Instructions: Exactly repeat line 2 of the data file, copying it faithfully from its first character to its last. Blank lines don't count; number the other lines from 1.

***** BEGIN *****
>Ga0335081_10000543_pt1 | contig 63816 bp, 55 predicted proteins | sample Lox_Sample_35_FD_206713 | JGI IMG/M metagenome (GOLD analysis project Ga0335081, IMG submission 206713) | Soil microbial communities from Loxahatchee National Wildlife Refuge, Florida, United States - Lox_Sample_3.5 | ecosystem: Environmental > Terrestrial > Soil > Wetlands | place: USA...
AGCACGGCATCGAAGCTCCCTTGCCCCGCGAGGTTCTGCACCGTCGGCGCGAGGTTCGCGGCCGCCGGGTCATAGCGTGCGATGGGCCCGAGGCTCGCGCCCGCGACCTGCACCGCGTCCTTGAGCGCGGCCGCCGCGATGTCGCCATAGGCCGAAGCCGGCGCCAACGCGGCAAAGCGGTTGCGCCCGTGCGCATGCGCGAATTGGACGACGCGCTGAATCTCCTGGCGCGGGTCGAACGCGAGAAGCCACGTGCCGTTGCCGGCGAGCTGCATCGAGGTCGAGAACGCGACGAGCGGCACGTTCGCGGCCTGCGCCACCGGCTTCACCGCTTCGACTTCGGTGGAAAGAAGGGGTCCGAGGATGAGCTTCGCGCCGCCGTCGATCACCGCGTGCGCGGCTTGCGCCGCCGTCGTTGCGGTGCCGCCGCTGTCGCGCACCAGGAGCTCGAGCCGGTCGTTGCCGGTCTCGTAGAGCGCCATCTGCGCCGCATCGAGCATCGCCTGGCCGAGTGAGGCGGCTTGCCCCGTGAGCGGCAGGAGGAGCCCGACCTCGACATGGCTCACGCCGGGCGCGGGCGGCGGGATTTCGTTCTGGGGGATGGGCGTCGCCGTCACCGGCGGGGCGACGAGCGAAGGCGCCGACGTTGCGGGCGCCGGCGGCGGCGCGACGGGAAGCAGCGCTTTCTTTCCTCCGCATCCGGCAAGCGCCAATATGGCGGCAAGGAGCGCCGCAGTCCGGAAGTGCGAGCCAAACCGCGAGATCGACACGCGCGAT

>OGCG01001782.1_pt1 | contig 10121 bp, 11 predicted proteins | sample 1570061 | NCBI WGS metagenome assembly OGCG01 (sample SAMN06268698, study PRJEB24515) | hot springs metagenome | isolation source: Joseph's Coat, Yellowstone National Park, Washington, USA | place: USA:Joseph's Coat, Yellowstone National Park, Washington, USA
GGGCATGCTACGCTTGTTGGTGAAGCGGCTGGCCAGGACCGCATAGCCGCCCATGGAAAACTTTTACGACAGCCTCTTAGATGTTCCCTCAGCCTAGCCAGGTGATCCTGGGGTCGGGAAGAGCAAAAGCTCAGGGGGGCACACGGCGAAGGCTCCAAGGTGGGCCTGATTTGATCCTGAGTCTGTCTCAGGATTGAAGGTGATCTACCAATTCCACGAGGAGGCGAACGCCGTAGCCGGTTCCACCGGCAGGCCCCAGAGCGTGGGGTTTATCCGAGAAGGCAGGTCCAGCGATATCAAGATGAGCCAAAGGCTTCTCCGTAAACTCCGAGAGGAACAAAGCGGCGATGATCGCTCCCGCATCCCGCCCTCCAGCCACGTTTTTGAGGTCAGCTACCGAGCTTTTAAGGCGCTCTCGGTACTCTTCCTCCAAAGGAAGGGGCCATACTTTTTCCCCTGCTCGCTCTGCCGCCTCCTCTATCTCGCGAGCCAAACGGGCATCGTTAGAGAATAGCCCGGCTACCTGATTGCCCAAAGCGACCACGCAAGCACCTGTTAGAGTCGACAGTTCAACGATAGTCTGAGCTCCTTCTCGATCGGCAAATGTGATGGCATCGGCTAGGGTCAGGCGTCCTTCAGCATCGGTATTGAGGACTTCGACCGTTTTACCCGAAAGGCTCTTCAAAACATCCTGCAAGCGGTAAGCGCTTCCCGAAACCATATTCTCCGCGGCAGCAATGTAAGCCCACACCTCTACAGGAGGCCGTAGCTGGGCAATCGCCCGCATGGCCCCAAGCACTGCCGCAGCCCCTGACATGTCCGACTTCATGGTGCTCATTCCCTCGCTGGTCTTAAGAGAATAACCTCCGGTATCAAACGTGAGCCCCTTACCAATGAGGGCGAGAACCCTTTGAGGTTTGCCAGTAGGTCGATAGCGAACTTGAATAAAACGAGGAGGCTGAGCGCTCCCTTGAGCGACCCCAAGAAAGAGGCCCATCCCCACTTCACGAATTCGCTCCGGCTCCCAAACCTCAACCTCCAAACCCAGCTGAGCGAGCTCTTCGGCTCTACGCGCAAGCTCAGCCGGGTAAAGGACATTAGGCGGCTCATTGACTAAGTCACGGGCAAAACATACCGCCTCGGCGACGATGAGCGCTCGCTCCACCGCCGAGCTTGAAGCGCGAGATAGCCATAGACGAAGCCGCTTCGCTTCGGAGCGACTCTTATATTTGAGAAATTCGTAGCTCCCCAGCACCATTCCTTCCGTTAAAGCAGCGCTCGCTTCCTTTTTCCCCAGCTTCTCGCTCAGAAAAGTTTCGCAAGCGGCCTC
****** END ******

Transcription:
AGCACGGCATCGAAGCTCCCTTGCCCCGCGAGGTTCTGCACCGTCGGCGCGAGGTTCGCGGCCGCCGGGTCATAGCGTGCGATGGGCCCGAGGCTCGCGCCCGCGACCTGCACCGCGTCCTTGAGCGCGGCCGCCGCGATGTCGCCATAGGCCGAAGCCGGCGCCAACGCGGCAAAGCGGTTGCGCCCGTGCGCATGCGCGAATTGGACGACGCGCTGAATCTCCTGGCGCGGGTCGAACGCGAGAAGCCACGTGCCGTTGCCGGCGAGCTGCATCGAGGTCGAGAACGCGACGAGCGGCACGTTCGCGGCCTGCGCCACCGGCTTCACCGCTTCGACTTCGGTGGAAAGAAGGGGTCCGAGGATGAGCTTCGCGCCGCCGTCGATCACCGCGTGCGCGGCTTGCGCCGCCGTCGTTGCGGTGCCGCCGCTGTCGCGCACCAGGAGCTCGAGCCGGTCGTTGCCGGTCTCGTAGAGCGCCATCTGCGCCGCATCGAGCATCGCCTGGCCGAGTGAGGCGGCTTGCCCCGTGAGCGGCAGGAGGAGCCCGACCTCGACATGGCTCACGCCGGGCGCGGGCGGCGGGATTTCGTTCTGGGGGATGGGCGTCGCCGTCACCGGCGGGGCGACGAGCGAAGGCGCCGACGTTGCGGGCGCCGGCGGCGGCGCGACGGGAAGCAGCGCTTTCTTTCCTCCGCATCCGGCAAGCGCCAATATGGCGGCAAGGAGCGCCGCAGTCCGGAAGTGCGAGCCAAACCGCGAGATCGACACGCGCGAT